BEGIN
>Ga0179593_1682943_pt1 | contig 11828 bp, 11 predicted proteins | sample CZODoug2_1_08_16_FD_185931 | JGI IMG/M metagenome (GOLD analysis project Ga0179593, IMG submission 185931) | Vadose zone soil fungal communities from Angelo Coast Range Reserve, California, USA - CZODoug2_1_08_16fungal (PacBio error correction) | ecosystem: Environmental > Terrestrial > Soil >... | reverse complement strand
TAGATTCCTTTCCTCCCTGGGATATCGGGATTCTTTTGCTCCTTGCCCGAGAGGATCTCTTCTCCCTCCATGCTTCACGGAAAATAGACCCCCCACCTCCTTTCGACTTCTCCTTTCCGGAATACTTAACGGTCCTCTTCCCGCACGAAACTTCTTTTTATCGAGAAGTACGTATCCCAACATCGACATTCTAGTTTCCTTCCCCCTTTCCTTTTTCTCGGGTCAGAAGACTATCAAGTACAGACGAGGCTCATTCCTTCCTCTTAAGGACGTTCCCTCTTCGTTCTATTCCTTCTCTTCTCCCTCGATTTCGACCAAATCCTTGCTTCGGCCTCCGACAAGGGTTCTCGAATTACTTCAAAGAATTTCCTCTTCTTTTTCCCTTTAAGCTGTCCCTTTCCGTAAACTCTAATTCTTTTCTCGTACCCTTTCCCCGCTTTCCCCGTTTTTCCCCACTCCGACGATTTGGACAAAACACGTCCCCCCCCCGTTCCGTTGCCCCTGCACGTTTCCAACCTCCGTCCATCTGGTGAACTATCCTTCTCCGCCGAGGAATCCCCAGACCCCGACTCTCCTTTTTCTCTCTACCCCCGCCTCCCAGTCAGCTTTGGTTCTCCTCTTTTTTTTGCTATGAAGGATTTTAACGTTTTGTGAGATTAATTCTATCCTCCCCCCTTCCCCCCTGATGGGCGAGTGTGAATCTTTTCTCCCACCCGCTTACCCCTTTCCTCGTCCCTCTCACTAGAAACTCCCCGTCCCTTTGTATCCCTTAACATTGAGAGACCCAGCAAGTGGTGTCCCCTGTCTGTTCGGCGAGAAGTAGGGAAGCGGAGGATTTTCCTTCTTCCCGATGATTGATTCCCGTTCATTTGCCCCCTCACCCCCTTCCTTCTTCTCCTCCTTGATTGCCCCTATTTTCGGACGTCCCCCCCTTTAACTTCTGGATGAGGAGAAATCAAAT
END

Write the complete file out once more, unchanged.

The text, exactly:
>Ga0179593_1682943_pt1 | contig 11828 bp, 11 predicted proteins | sample CZODoug2_1_08_16_FD_185931 | JGI IMG/M metagenome (GOLD analysis project Ga0179593, IMG submission 185931) | Vadose zone soil fungal communities from Angelo Coast Range Reserve, California, USA - CZODoug2_1_08_16fungal (PacBio error correction) | ecosystem: Environmental > Terrestrial > Soil >... | reverse complement strand
TAGATTCCTTTCCTCCCTGGGATATCGGGATTCTTTTGCTCCTTGCCCGAGAGGATCTCTTCTCCCTCCATGCTTCACGGAAAATAGACCCCCCACCTCCTTTCGACTTCTCCTTTCCGGAATACTTAACGGTCCTCTTCCCGCACGAAACTTCTTTTTATCGAGAAGTACGTATCCCAACATCGACATTCTAGTTTCCTTCCCCCTTTCCTTTTTCTCGGGTCAGAAGACTATCAAGTACAGACGAGGCTCATTCCTTCCTCTTAAGGACGTTCCCTCTTCGTTCTATTCCTTCTCTTCTCCCTCGATTTCGACCAAATCCTTGCTTCGGCCTCCGACAAGGGTTCTCGAATTACTTCAAAGAATTTCCTCTTCTTTTTCCCTTTAAGCTGTCCCTTTCCGTAAACTCTAATTCTTTTCTCGTACCCTTTCCCCGCTTTCCCCGTTTTTCCCCACTCCGACGATTTGGACAAAACACGTCCCCCCCCCGTTCCGTTGCCCCTGCACGTTTCCAACCTCCGTCCATCTGGTGAACTATCCTTCTCCGCCGAGGAATCCCCAGACCCCGACTCTCCTTTTTCTCTCTACCCCCGCCTCCCAGTCAGCTTTGGTTCTCCTCTTTTTTTTGCTATGAAGGATTTTAACGTTTTGTGAGATTAATTCTATCCTCCCCCCTTCCCCCCTGATGGGCGAGTGTGAATCTTTTCTCCCACCCGCTTACCCCTTTCCTCGTCCCTCTCACTAGAAACTCCCCGTCCCTTTGTATCCCTTAACATTGAGAGACCCAGCAAGTGGTGTCCCCTGTCTGTTCGGCGAGAAGTAGGGAAGCGGAGGATTTTCCTTCTTCCCGATGATTGATTCCCGTTCATTTGCCCCCTCACCCCCTTCCTTCTTCTCCTCCTTGATTGCCCCTATTTTCGGACGTCCCCCCCTTTAACTTCTGGATGAGGAGAAATCAAAT